Making little effort to suppress his relish, New York Times reporter Michael Janofsky chronicles the anguished labors of the Republican-led states to balance their budgets (“State G.O.P Legislators Think the Unthinkable,” Feb. 14). The “unthinkable” mentioned in the headline isn’t of the Herman Kahn variety—the states aren’t really contemplating strategies for waging thermonuclear war. They’re contemplating something far more horrific (for them). Raising taxes. Janosfsky writes:
Lawmakers here [Utah] and elsewhere have reached a point where they say they can no longer cut their way out of crippling deficits that have put states in the worst financial shape since World War II. … And much of the talk around the states is coming from Republicans, for whom raising taxes is anathema to their political souls.
Though every state has cut spending since the bust, they still face a cumulative deficit of $70 billion, with Democratic-controlled California looking at $35 billion by itself. Tax increases seem “inevitable” in many states, Janofsky reports.
How did the states get into this fix? Janofsky alludes to federally mandated spending and to rapacious tax cutting by the states. But nowhere in his 1,200-word dispatch does Janofsky discuss the spending spree the states indulged in during the economic boom. According to a Cato Institute report—from May 1999, well before the crash—state revenues increased by almost twice the rate of inflation plus population growth between 1992 and 1998. “In an era of almost no inflation, state budgets grew by 4.5 percent in 1996, 5 percent in 1997, and nearly 6 percent in 1998,” write Dean Stansel and Stephen Moore. At the same time, the states began pocketing the $200 billion tobacco litigation windfall.
Rather than placing a cap on spending in the face of budgetary surpluses, the states acted as if they had won the lottery. They added new programs and expanded existing ones. They hired more employees. And then came the Judgment Day of the crash.
According to Heritage Foundation analyst Brian M. Riedl, as California reaped a 28 percent increase in revenues between 1998 and 2003, it also increased spending by 36 percent, thereby converting a $10 billion surplus into its current deficit. The California shortfall reflects not only the cost of existing programs but new ones, too, he writes. Riedl applauds Michigan, Wyoming, and Colorado for avoiding extravagant spending, which has made their deficits much more manageable. The states don’t have complete control over spending, Riedl acknowledges—the feds force them to split the cost of the pricey Medicaid entitlement. But he accuses the harder-put states of compounding their deficits by gold-plating Medicaid coverage with new benefits and extended eligibility.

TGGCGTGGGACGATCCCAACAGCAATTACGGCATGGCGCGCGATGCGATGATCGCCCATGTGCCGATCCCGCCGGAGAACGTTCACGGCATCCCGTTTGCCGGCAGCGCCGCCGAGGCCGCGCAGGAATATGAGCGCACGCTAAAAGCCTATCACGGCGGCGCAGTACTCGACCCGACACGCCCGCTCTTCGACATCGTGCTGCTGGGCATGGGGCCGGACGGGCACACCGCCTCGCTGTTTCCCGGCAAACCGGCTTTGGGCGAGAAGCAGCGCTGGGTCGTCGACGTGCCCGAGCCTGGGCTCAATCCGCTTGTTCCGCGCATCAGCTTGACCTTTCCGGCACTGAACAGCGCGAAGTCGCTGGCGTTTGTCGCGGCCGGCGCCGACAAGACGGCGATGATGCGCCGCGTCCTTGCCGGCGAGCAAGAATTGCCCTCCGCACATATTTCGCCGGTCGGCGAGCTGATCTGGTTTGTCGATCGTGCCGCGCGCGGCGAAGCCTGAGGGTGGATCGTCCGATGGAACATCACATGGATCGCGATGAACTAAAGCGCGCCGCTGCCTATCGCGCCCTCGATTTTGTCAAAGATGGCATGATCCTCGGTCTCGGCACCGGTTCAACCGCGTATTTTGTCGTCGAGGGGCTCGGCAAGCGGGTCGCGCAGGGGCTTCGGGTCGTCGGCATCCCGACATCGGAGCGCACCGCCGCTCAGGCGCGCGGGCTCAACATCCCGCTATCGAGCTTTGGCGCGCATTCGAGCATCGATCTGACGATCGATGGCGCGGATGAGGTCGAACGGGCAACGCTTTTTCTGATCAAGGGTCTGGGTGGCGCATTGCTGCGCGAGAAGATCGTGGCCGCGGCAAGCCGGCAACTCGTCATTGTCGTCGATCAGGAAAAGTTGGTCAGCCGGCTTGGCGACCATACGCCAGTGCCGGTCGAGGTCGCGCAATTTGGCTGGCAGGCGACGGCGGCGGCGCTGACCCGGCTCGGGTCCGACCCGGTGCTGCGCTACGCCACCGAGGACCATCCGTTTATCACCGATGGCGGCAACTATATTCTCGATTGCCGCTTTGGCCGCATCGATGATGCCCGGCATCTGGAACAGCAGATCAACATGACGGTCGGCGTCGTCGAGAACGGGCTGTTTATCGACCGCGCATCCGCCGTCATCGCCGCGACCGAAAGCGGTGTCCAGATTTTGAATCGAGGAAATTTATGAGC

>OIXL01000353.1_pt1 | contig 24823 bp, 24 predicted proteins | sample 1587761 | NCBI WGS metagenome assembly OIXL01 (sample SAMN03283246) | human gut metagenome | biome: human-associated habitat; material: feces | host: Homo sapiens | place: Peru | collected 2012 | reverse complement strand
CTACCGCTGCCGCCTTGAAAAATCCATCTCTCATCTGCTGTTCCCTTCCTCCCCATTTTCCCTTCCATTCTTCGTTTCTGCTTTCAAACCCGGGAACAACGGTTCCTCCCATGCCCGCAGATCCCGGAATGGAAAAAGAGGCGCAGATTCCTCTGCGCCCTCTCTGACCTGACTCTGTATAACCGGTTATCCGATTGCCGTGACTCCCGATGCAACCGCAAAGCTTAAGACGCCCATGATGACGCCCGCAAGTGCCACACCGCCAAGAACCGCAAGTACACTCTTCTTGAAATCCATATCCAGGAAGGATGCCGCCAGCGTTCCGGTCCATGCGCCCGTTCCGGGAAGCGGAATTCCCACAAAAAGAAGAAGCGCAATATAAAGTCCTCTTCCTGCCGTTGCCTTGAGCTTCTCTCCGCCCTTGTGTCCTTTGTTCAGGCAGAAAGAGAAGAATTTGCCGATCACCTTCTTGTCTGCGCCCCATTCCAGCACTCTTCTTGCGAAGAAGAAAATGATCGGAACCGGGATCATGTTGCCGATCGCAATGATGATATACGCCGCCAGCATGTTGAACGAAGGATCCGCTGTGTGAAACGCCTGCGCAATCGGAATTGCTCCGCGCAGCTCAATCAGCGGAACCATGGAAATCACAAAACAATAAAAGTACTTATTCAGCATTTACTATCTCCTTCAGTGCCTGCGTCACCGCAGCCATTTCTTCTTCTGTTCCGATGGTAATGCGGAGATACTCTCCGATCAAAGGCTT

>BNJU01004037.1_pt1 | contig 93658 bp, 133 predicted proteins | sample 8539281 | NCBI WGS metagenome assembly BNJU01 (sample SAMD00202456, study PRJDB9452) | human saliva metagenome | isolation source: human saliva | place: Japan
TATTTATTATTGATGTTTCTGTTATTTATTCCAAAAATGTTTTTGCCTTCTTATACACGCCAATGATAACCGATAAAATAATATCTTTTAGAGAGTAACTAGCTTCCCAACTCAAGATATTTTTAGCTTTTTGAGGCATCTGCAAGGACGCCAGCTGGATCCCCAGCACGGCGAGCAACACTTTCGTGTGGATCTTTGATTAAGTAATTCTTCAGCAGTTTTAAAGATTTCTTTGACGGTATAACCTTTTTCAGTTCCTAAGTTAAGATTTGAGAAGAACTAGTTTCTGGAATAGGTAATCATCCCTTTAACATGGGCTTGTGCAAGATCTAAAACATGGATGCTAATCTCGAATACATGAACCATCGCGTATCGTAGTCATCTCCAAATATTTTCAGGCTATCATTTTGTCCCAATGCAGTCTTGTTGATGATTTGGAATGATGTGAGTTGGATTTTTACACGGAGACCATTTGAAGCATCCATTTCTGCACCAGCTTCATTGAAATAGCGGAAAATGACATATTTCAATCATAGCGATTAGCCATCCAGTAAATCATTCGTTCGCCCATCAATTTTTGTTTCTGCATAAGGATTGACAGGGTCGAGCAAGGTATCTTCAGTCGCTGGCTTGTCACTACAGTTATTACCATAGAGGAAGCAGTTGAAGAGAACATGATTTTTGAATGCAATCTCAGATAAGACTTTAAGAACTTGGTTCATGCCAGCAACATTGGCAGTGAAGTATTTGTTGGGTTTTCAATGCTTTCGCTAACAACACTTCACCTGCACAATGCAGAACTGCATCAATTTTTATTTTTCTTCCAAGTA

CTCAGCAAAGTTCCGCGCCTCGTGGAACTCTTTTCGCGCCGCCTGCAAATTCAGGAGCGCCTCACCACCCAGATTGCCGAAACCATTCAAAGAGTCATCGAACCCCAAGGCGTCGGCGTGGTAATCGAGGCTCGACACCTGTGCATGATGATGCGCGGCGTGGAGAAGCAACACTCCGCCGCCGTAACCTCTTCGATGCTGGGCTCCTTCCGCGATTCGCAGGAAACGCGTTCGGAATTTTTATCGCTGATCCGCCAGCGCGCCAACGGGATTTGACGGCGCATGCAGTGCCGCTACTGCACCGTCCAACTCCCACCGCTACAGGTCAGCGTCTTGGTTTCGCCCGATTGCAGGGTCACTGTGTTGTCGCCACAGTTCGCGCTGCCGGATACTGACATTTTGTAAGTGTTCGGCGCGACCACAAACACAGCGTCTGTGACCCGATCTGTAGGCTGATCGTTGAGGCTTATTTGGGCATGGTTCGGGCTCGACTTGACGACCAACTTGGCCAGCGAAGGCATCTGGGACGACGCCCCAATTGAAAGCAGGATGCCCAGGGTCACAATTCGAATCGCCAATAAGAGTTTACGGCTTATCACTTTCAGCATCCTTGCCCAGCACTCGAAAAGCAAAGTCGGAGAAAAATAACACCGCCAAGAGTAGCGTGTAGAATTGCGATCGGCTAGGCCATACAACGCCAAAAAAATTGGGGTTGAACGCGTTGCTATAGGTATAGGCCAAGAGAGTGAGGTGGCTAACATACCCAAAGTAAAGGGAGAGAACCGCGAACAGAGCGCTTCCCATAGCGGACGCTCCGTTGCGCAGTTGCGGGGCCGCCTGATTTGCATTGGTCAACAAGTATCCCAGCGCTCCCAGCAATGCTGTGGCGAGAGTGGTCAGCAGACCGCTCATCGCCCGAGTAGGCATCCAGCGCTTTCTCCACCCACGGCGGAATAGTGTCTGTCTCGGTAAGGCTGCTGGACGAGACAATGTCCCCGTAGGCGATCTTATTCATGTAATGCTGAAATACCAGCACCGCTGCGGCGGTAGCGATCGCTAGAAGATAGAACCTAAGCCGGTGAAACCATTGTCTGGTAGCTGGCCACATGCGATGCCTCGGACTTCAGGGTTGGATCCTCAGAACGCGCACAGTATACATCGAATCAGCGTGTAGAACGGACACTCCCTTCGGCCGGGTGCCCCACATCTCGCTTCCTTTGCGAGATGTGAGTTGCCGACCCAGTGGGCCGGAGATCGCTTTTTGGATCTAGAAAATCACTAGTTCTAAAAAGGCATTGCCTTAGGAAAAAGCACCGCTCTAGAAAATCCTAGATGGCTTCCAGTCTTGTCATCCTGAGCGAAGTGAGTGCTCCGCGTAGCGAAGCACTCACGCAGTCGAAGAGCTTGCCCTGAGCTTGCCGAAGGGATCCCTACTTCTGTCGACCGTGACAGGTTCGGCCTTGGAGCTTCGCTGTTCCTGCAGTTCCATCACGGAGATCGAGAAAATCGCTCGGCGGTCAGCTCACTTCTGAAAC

In today’s Times, Stephen Kinzer applies similar fiscal myopia to the state cuts in arts funding (“Some States Propose End to Arts Spending“). Kinzer catalogs the cuts to art programs without mentioning the run-up in government arts spending during the boom. That the states might have to learn to live within their means—and, gasp! cut the arts—during a recession seems not to occur to the New York Times. Is the Times being spun, or is no spinning necessary?
In yesterday’s Washington Post, Rene Sanchez drops 1,475 detailed words (“Orange Feels Pain of Calif.’s Budget Pinch“) on the California complications (library cuts, police-staffing cuts, senior-centers cuts, transportation cuts, health-care cuts, education cuts, prison and jail cuts), but assigns only 200 or so to the idea the state’s problems might be of its own making. Like his Times colleagues, Sanchez seems to accept as a matter of faith that tax increases are the only way out of the state deficits.But give him credit for quoting sources who say the $35 billion deficit—the number cited by Gov. Gray Davis—might really be $29 billion, and for noting the resiliency of the California economy that may rebound and moot the deficit apocalypse.
Conservatives blame the dastardly liberal press for the, uh, deficiencies of such stories. Me? I blame 1) a lazy press corps, which loves to write its stories straight out of the mouths of official sources, and 2) cheapskate publishers who could hire number crunchers to inspect the state budgets and assess the fiscal damage directly but won’t.